With Golladay injured the first two weeks of the season, the Lions opted to throw Cephus into the starting lineup in Week 1 with the hopes that he could fill the void—a tall ask for the fifth-round rookie. In the opener, Cephus saw his largest snap count of the season and was targeted 10 times (also a season-high), but only caught three passes for 43 yards. Unfortunately, the chemistry between him and Matthew Stafford wasn’t there yet, and they never quite seemed on the same page. In Week 2, Cephus didn’t technically start, but he still saw the second-highest snaps among the receivers group and caught all three of his targets for 54 yards.

The slight scaling back of role and responsibilities proved to work well for the rookie and it appeared as if he could hold the role of WR3 (outside)/WR4 (overall). The early trial by fire held out hope that he might be capable of occasionally producing starter-level snaps moving forward.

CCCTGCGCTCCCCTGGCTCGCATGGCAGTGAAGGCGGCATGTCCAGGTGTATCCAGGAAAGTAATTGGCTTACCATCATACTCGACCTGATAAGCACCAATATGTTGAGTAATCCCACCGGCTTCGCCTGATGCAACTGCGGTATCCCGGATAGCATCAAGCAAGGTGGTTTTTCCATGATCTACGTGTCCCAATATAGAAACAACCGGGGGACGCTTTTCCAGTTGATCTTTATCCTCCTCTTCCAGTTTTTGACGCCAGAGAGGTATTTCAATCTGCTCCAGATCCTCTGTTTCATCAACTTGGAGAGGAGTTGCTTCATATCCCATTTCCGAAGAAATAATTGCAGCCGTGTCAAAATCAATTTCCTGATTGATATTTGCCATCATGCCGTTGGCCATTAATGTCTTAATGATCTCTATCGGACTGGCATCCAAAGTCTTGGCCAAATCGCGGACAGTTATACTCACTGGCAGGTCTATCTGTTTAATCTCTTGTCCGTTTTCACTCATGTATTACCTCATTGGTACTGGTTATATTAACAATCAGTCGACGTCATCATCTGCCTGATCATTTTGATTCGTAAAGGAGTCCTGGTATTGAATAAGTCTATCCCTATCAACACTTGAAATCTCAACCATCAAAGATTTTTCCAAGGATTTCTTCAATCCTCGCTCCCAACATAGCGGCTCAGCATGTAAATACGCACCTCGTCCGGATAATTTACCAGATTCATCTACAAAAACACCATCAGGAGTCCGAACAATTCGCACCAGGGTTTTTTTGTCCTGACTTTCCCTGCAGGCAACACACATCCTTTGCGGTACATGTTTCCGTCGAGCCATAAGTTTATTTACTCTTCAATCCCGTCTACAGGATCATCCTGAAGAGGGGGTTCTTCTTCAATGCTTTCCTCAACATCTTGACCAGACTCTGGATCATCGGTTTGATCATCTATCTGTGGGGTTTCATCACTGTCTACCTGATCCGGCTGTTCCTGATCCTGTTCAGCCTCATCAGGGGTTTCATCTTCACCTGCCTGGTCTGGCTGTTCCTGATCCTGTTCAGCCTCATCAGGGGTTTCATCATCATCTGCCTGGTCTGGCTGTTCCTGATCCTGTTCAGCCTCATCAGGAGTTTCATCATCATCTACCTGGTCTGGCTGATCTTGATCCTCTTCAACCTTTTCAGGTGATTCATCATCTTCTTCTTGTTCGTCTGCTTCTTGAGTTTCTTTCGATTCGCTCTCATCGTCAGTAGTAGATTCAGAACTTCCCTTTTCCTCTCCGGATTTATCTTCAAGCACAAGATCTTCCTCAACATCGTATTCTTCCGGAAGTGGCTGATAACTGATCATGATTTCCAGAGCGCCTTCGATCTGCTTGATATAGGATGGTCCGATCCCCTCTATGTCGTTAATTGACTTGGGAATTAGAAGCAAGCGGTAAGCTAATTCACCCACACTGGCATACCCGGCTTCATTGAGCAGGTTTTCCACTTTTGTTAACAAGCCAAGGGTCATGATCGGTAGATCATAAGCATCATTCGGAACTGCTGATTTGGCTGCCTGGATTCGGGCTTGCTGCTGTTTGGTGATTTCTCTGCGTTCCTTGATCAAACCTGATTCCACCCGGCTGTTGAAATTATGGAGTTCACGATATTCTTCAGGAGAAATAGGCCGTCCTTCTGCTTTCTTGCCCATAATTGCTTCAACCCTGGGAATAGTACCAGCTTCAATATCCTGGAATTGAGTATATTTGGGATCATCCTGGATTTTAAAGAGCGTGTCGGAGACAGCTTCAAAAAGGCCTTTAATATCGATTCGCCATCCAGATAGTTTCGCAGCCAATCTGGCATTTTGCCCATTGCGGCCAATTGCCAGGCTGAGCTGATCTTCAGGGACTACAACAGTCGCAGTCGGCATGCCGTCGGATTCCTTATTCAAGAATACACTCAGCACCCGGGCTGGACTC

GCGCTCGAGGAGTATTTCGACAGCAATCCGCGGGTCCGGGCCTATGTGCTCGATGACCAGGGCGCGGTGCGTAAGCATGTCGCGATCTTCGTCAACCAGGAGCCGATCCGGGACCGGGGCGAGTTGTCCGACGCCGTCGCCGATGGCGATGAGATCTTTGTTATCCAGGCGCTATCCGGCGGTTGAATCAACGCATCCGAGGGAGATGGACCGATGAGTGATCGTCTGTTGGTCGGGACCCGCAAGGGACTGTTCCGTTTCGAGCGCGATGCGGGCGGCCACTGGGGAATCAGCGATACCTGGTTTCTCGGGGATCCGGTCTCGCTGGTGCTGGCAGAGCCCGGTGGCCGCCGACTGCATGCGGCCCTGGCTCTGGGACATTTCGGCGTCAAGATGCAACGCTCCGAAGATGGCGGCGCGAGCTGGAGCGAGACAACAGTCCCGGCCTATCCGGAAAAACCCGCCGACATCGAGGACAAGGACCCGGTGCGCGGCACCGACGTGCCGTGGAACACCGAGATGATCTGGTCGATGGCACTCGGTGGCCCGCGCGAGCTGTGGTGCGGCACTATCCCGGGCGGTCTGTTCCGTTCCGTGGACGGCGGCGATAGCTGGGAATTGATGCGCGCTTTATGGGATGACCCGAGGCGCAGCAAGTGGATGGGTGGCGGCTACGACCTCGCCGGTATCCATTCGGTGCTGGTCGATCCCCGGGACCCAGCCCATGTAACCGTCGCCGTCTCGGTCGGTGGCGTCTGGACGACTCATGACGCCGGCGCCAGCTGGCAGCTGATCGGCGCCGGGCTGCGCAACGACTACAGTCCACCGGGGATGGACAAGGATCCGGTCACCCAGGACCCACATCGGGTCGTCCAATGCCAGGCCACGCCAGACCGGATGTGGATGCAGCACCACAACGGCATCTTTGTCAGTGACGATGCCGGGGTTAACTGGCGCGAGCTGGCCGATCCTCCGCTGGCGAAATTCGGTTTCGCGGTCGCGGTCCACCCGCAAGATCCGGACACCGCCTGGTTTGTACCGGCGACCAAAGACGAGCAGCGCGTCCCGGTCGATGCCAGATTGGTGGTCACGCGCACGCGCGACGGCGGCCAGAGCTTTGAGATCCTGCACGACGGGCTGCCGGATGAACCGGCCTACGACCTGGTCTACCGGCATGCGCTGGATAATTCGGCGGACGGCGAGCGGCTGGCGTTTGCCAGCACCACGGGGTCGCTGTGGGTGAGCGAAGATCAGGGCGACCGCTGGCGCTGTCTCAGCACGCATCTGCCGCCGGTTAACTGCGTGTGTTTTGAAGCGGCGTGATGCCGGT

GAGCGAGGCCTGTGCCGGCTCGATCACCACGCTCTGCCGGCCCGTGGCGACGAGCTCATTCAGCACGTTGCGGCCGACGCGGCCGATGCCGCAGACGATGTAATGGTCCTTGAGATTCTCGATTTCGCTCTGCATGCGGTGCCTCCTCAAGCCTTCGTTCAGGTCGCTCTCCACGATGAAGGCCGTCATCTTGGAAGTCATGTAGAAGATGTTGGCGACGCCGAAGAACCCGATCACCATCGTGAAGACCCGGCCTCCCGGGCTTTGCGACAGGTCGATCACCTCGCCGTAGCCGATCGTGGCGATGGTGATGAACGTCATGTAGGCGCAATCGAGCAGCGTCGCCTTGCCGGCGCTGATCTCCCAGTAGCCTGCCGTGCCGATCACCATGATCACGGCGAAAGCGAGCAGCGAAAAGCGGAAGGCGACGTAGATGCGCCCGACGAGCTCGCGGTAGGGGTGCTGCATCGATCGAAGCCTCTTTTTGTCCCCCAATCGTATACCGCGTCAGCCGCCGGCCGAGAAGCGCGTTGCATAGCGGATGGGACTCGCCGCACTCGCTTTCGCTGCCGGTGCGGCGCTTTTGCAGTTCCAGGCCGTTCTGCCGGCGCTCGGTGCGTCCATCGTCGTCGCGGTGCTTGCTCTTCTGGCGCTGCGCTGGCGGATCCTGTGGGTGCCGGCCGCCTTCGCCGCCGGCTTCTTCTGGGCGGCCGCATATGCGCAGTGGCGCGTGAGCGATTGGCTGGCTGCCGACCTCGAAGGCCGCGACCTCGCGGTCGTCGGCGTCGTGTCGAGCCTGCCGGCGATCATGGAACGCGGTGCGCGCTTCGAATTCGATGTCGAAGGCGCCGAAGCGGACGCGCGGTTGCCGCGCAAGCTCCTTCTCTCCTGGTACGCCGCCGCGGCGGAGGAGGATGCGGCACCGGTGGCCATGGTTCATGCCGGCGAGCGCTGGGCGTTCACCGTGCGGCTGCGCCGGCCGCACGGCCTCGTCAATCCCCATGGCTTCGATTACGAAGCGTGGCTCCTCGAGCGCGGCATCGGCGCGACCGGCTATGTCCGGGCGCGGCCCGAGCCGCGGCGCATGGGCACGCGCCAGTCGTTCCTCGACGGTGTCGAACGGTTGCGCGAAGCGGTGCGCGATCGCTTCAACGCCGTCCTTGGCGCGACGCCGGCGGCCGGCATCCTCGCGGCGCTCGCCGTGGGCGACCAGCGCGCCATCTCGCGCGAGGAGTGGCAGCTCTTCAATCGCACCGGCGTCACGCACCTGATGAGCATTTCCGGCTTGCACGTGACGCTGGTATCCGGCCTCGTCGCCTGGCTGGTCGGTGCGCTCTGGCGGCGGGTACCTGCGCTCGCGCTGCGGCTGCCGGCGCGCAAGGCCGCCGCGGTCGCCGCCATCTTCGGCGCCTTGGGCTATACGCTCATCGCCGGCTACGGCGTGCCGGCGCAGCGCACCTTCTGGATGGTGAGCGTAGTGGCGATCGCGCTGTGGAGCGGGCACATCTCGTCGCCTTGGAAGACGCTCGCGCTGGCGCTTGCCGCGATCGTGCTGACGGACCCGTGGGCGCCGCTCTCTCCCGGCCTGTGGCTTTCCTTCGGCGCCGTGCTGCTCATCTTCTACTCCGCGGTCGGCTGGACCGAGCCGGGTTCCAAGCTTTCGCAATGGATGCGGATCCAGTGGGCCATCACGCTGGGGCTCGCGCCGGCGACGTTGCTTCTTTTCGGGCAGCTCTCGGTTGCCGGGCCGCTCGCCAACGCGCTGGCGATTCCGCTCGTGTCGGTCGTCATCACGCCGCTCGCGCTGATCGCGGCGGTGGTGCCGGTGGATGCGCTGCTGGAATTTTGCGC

When Golladay returned in Week 3, Cephus’ snaps plummeted, as did his role. Gone was the WR3/4 role and instead he was relegated to WR5 or WR6 status. Now, this wasn’t too far off from pre-season expectations, but he had already shown he could do more. It likely would have helped the young receiver’s development if he’d stayed in the mix.

From 10 snaps and zero targets in Week 3, to six snaps and zero targets in Week 4, to a healthy scratch the three weeks following the bye, the coaching staff appeared to have lost confidence in the rookie after starting him just a few weeks earlier.

In Week 8 Golladay was once again injured, as was Agnew (for the next two games), which opened the door for Cephus to get back on the field. Over the next month, Cephus would out-snap Amendola but often found himself slotted behind Hall (who was starting in place of Golladay) and Agnew (when healthy).